Slashing Syllables

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That tears it. When not one, not two, but three to five friends tell me I use a lot of big words in my books, I have to throw up my hands and fess up.
I am a big-word fiend.
Not a big word SNOB.
Don’t think I mean to make you think I am smart.
I’m not, you know. Smart, that is.
But words are SO GREAT.
Some are JUST RIGHT.
Why not, I think, use one big word if it fits? If it says what I want to say?

Now I know why. Folks don’t like the big words. At least not the way I use them. Not in the light weight books I write about love and crime and snow and dogs.
I hear you.

So as of this date I turn o’er a new leaf.
I vow to tone down the length and breadth and width of the terms I use in the books I write.
I shall look at each word.
If it won’t pass the snob test I pledge to slash and burn. To pare down to words that make the heart glad of each gal (or guy) who reads my work. Words that don’t tax the brain past where it wants to be taxed.

Of course, I would not have known how vexed folk can get, had not I asked some of those good folks to proof read my tales (those not yet in book form). They seemed to think I have a poor chance that these tales get put to print lest I cut the fluff of out sized words.

So it starts. I wrote this blog post to work on my vow to toss those big words. Only one beat per word. Feel free to proof read. Did I miss some long words? Are some still so big that you must clap twice or more as you read each one?
Give me your feed back. Please. Feel free, too, to use words with more than one beat. ‘Cuz it is quite tough to keep those beats down to one. Trust me on that.

(I made free with the name of this post. A two beat word and a three beat word. At times, one must be kind to ones self.)

Laugh by any other name

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Know what word has the most synonyms in the English language?

Drunk. It has—and I’m not exaggerating—over two thousand words that mean the same thing.

Which might be fine if one is writing a novel about life as a bartender. When one writes a romantic suspense novel with limited references to inebriation but multiple scenes with laughter, one longs for even a fraction of the synonyms that can be substituted for tipsiness.

“Giggle” “chortle” “guffaw” and “snicker” have limited range. One giggles at a different set of circumstances than those which produce a hearty guffaw.

New synonyms are needed for the infinitive “to laugh,” in my humble opinion and I set to work creating some. A few are portmanteaus (word mash-ups), a few are onomatopoeia (words that sound like what they describe) and some are just to increase my word count. This is by no means an exhaustive list, or even a very good one. I am open to suggestions. Let’s just prime the chuckle pump with these and see what else might be generated.

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Amigle—laughing with a dear friend.

Harry and Sally spent the afternoon amigling over old times.

 

Bork—laughing triumphantlySONY DSC
Attila strode about the camp bragging and borking after rampaging Eastern Europe

 

 

 

Gagitate—laughing at an excruciating pun
Homer said, “The guy hogging the only seat during a dull speech is called. . . the chairman of the bored!”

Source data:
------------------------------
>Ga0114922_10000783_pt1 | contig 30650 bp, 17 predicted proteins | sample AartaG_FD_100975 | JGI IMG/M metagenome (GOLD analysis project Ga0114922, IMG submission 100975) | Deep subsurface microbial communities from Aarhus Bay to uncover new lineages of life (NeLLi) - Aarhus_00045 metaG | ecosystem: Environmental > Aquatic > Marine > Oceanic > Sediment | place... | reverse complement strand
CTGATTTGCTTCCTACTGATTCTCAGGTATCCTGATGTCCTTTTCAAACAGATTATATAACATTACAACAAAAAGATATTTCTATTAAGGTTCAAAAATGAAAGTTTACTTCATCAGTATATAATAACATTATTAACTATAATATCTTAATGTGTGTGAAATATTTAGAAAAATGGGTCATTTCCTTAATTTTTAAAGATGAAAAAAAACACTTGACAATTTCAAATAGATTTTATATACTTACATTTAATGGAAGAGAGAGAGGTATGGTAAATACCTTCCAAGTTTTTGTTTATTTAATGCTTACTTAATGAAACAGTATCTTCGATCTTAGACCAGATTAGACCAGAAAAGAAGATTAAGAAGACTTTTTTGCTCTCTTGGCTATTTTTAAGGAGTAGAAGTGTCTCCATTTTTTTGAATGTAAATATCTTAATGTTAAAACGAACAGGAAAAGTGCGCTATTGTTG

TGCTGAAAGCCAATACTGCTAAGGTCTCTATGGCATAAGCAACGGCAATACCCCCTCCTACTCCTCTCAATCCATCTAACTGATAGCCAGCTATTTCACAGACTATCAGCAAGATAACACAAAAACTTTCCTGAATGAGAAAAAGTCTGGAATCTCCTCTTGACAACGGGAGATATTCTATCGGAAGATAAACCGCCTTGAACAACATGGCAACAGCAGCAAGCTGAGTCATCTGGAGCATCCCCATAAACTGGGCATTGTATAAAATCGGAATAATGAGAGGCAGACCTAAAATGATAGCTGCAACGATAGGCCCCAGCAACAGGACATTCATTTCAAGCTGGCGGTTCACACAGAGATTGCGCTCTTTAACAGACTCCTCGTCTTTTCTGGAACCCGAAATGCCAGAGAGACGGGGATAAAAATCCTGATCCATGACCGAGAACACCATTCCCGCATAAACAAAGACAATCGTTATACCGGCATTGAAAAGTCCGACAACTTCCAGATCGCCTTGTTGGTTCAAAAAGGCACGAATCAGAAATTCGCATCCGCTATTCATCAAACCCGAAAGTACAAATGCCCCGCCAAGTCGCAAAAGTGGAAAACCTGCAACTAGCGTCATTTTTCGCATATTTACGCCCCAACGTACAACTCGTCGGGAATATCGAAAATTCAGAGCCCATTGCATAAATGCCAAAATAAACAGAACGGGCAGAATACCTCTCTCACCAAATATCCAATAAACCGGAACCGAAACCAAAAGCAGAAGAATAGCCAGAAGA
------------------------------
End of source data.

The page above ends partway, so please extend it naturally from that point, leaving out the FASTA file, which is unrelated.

“That just makes me gagitate,” Pandora responded.
SYNONYM—Groano

Genter—polite laugh
The Queen seldom engages in anything more rambunctious than a genter.
ARCHAIC—Gentitter

Grovelick– laughing at the boss’s bad jokes
“Oh, that’s a good one Mr. Pitt.  You’ve got a million of them!” Elaine grovelicked.

Guffake—laughing at inappropriate time and disguising it as a cough.
Horrified that she had laughed aloud at the death scene in Carmen, Irma quickly guffaked.

SONY DSCHoro—rolling eyes while laughing
“You’d think Fred would catch on by now,” Wilma told Betty. “Every time he tells that Abode Dick story I horo.

Mummer—laughing quietly so as not to be heard
The twins sat in the closet digging into the chocolate cake, mummering so they wouldn’t be heard.

Pee-heeing—laughing so hard one wets one’s pants SONY DSC
“Stop! Stop!” Molly gasped as McGee tickled her, “Or I’m going to pee-hee!

Shyfler—timid laugh
Henrietta blushed and shyflerred whenever Dash looked her way.

 

 

 

Sinisnicker—evil laugh
“I have you now, my pretty, and your little dog too,” the Wicked Witch said with a sinisnicker.                                                                                                                                  SYNONYMS—diaboliggle, mwuffle

Skittle—Nervous laugh
“Anybody here?” Lazlo called at a noise in the haunted house. But it was only a cat, and he skittled in relief.

Smock—skeptical laugh
Poppy couldn’t hold back a smock as Buck told her his bowling score.
SYNONYM—smuh

Snorkilate—a snort with a laugh
Everyone loved to watch old comedies with Amy Lou because she was sure to snorkilate sooner or later.

Sputnick—accidentally spitting while laughing.
“I was so embarrassed!” Genevieve moaned, “I sputnicked on the principal’s shoes!”

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Stiffit—self-conscious laugh
With a stiffit, Cromwell took the stage and began the celebrity roast of Henry VIII

 

 

Teasle—flirting giggle
Ambrosina had perfected her teasle and it never failed to get her a first date.

Waterhaw—laughing until one cries
After Henk fell into the pile of manure, Sparky waterhawed and didn’t stop till Henk dragged him in too.

Wimple—weak laugh
Mr. Peabody couldn’t manage more than a wimple when he saw the racing stripes Sherman painted on the WABAC machine.

Yukstuck—laughing uncontrollably
When the General watches The Three Stooges he starts to yukstuck and can’t stop.

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